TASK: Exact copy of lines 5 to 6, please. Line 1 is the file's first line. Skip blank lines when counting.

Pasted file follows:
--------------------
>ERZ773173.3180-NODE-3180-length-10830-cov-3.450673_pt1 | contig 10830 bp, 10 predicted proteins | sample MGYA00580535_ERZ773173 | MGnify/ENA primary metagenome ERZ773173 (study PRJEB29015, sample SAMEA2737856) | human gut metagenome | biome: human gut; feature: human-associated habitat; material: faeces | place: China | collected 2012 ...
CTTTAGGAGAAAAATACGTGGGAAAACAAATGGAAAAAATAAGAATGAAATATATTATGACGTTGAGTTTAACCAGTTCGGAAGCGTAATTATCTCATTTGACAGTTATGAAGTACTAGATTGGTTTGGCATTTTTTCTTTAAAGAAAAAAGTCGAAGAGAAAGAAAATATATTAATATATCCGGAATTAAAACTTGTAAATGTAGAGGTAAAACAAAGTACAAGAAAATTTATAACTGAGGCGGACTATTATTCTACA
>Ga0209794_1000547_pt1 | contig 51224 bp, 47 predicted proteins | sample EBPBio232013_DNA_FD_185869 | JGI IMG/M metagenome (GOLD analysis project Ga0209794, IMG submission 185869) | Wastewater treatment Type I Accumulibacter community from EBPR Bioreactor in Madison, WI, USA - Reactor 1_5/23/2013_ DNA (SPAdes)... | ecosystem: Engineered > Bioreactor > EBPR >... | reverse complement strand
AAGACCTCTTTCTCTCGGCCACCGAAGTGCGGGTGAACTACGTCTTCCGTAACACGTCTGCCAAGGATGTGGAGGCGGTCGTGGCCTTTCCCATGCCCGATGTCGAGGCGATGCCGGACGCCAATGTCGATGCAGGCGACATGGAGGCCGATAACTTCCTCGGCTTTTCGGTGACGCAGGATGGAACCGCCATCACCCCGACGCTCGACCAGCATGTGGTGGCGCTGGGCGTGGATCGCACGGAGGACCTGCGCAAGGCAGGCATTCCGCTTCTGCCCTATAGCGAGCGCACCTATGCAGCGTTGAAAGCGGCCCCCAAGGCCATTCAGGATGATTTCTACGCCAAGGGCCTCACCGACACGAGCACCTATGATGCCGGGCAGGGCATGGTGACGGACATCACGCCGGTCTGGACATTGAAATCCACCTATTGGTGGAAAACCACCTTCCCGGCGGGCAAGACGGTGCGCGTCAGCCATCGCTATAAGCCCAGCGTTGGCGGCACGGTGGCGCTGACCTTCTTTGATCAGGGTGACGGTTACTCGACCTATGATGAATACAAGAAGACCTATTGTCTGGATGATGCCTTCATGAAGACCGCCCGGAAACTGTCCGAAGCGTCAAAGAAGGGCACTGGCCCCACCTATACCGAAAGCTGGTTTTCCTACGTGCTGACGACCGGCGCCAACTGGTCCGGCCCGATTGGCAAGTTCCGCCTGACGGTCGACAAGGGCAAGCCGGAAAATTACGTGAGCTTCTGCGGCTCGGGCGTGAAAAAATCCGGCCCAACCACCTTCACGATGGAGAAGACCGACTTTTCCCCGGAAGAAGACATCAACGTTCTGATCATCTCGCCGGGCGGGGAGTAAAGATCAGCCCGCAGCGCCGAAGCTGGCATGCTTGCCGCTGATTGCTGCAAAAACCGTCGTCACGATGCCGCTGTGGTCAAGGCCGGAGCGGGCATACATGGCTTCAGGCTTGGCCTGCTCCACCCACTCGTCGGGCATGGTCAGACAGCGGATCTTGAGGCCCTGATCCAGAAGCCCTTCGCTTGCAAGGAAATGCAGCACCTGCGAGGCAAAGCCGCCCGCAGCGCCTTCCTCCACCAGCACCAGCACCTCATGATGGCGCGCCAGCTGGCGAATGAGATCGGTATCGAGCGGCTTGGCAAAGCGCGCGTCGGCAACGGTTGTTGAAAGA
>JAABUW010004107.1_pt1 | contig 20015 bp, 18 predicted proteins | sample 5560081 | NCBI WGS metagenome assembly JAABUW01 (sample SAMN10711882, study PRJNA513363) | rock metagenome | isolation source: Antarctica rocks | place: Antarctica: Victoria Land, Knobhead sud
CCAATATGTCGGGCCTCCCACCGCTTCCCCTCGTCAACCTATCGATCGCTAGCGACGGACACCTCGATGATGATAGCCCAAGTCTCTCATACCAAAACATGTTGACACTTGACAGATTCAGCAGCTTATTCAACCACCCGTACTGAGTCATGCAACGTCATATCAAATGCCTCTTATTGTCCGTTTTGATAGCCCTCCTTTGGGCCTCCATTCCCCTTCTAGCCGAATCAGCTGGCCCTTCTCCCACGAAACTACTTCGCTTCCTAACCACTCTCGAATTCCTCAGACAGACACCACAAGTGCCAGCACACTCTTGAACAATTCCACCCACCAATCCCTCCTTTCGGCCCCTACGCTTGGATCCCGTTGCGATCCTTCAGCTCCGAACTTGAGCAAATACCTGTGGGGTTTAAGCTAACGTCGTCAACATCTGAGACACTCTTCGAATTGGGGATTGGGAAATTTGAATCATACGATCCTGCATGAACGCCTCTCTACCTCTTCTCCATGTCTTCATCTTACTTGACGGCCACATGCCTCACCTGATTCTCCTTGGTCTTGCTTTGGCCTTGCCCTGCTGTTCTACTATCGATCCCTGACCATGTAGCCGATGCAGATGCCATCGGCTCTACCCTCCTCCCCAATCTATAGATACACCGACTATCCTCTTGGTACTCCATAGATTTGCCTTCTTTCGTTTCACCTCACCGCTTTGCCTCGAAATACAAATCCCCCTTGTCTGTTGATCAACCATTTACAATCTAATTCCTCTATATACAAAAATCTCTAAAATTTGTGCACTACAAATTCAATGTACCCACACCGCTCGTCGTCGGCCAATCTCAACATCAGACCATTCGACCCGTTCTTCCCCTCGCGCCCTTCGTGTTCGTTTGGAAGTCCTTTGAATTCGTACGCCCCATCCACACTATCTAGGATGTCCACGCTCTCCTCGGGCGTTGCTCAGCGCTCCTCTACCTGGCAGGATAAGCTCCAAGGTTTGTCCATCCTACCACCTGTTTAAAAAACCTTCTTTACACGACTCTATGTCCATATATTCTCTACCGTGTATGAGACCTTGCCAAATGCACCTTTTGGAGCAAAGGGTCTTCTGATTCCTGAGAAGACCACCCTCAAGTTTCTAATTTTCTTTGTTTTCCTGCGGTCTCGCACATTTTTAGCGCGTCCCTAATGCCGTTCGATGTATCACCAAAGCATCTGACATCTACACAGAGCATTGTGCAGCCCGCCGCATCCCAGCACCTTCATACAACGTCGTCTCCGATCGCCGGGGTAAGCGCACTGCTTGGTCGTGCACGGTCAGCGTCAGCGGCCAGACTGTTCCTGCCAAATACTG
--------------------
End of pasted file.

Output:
>JAABUW010004107.1_pt1 | contig 20015 bp, 18 predicted proteins | sample 5560081 | NCBI WGS metagenome assembly JAABUW01 (sample SAMN10711882, study PRJNA513363) | rock metagenome | isolation source: Antarctica rocks | place: Antarctica: Victoria Land, Knobhead sud
CCAATATGTCGGGCCTCCCACCGCTTCCCCTCGTCAACCTATCGATCGCTAGCGACGGACACCTCGATGATGATAGCCCAAGTCTCTCATACCAAAACATGTTGACACTTGACAGATTCAGCAGCTTATTCAACCACCCGTACTGAGTCATGCAACGTCATATCAAATGCCTCTTATTGTCCGTTTTGATAGCCCTCCTTTGGGCCTCCATTCCCCTTCTAGCCGAATCAGCTGGCCCTTCTCCCACGAAACTACTTCGCTTCCTAACCACTCTCGAATTCCTCAGACAGACACCACAAGTGCCAGCACACTCTTGAACAATTCCACCCACCAATCCCTCCTTTCGGCCCCTACGCTTGGATCCCGTTGCGATCCTTCAGCTCCGAACTTGAGCAAATACCTGTGGGGTTTAAGCTAACGTCGTCAACATCTGAGACACTCTTCGAATTGGGGATTGGGAAATTTGAATCATACGATCCTGCATGAACGCCTCTCTACCTCTTCTCCATGTCTTCATCTTACTTGACGGCCACATGCCTCACCTGATTCTCCTTGGTCTTGCTTTGGCCTTGCCCTGCTGTTCTACTATCGATCCCTGACCATGTAGCCGATGCAGATGCCATCGGCTCTACCCTCCTCCCCAATCTATAGATACACCGACTATCCTCTTGGTACTCCATAGATTTGCCTTCTTTCGTTTCACCTCACCGCTTTGCCTCGAAATACAAATCCCCCTTGTCTGTTGATCAACCATTTACAATCTAATTCCTCTATATACAAAAATCTCTAAAATTTGTGCACTACAAATTCAATGTACCCACACCGCTCGTCGTCGGCCAATCTCAACATCAGACCATTCGACCCGTTCTTCCCCTCGCGCCCTTCGTGTTCGTTTGGAAGTCCTTTGAATTCGTACGCCCCATCCACACTATCTAGGATGTCCACGCTCTCCTCGGGCGTTGCTCAGCGCTCCTCTACCTGGCAGGATAAGCTCCAAGGTTTGTCCATCCTACCACCTGTTTAAAAAACCTTCTTTACACGACTCTATGTCCATATATTCTCTACCGTGTATGAGACCTTGCCAAATGCACCTTTTGGAGCAAAGGGTCTTCTGATTCCTGAGAAGACCACCCTCAAGTTTCTAATTTTCTTTGTTTTCCTGCGGTCTCGCACATTTTTAGCGCGTCCCTAATGCCGTTCGATGTATCACCAAAGCATCTGACATCTACACAGAGCATTGTGCAGCCCGCCGCATCCCAGCACCTTCATACAACGTCGTCTCCGATCGCCGGGGTAAGCGCACTGCTTGGTCGTGCACGGTCAGCGTCAGCGGCCAGACTGTTCCTGCCAAATACTG